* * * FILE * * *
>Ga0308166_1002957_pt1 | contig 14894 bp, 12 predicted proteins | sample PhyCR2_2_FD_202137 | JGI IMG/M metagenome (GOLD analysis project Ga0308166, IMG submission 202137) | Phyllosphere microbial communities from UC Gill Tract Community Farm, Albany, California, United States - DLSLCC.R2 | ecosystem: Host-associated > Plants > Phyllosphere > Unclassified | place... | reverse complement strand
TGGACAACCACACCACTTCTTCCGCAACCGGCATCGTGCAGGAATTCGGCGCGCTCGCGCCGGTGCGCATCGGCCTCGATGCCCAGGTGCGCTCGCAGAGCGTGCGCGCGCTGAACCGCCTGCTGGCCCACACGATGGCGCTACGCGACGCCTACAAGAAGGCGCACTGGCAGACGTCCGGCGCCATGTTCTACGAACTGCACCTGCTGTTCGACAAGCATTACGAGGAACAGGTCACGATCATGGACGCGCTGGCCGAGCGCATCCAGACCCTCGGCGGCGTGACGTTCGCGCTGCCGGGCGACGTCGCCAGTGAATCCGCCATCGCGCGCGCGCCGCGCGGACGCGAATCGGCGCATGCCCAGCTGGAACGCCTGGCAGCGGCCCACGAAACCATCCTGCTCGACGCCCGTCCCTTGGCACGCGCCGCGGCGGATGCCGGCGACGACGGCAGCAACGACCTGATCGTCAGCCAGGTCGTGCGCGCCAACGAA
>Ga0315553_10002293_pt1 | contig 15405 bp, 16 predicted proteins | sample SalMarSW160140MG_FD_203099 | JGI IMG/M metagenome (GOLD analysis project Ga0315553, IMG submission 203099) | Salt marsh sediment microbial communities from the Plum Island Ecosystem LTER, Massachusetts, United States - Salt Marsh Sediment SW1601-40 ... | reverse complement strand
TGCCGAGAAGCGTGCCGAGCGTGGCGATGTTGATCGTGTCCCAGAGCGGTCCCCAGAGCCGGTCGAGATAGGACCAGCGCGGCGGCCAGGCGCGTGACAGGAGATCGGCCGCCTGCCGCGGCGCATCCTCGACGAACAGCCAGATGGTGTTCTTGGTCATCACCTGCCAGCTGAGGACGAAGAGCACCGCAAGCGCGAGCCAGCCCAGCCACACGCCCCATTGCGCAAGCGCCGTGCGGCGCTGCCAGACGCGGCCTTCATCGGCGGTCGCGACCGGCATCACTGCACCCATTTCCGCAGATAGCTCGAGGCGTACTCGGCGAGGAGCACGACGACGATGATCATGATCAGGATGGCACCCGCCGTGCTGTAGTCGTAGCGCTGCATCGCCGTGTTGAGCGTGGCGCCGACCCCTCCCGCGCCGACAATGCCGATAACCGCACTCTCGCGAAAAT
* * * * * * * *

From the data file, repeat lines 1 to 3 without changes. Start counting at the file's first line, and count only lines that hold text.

>Ga0308166_1002957_pt1 | contig 14894 bp, 12 predicted proteins | sample PhyCR2_2_FD_202137 | JGI IMG/M metagenome (GOLD analysis project Ga0308166, IMG submission 202137) | Phyllosphere microbial communities from UC Gill Tract Community Farm, Albany, California, United States - DLSLCC.R2 | ecosystem: Host-associated > Plants > Phyllosphere > Unclassified | place... | reverse complement strand
TGGACAACCACACCACTTCTTCCGCAACCGGCATCGTGCAGGAATTCGGCGCGCTCGCGCCGGTGCGCATCGGCCTCGATGCCCAGGTGCGCTCGCAGAGCGTGCGCGCGCTGAACCGCCTGCTGGCCCACACGATGGCGCTACGCGACGCCTACAAGAAGGCGCACTGGCAGACGTCCGGCGCCATGTTCTACGAACTGCACCTGCTGTTCGACAAGCATTACGAGGAACAGGTCACGATCATGGACGCGCTGGCCGAGCGCATCCAGACCCTCGGCGGCGTGACGTTCGCGCTGCCGGGCGACGTCGCCAGTGAATCCGCCATCGCGCGCGCGCCGCGCGGACGCGAATCGGCGCATGCCCAGCTGGAACGCCTGGCAGCGGCCCACGAAACCATCCTGCTCGACGCCCGTCCCTTGGCACGCGCCGCGGCGGATGCCGGCGACGACGGCAGCAACGACCTGATCGTCAGCCAGGTCGTGCGCGCCAACGAA
>Ga0315553_10002293_pt1 | contig 15405 bp, 16 predicted proteins | sample SalMarSW160140MG_FD_203099 | JGI IMG/M metagenome (GOLD analysis project Ga0315553, IMG submission 203099) | Salt marsh sediment microbial communities from the Plum Island Ecosystem LTER, Massachusetts, United States - Salt Marsh Sediment SW1601-40 ... | reverse complement strand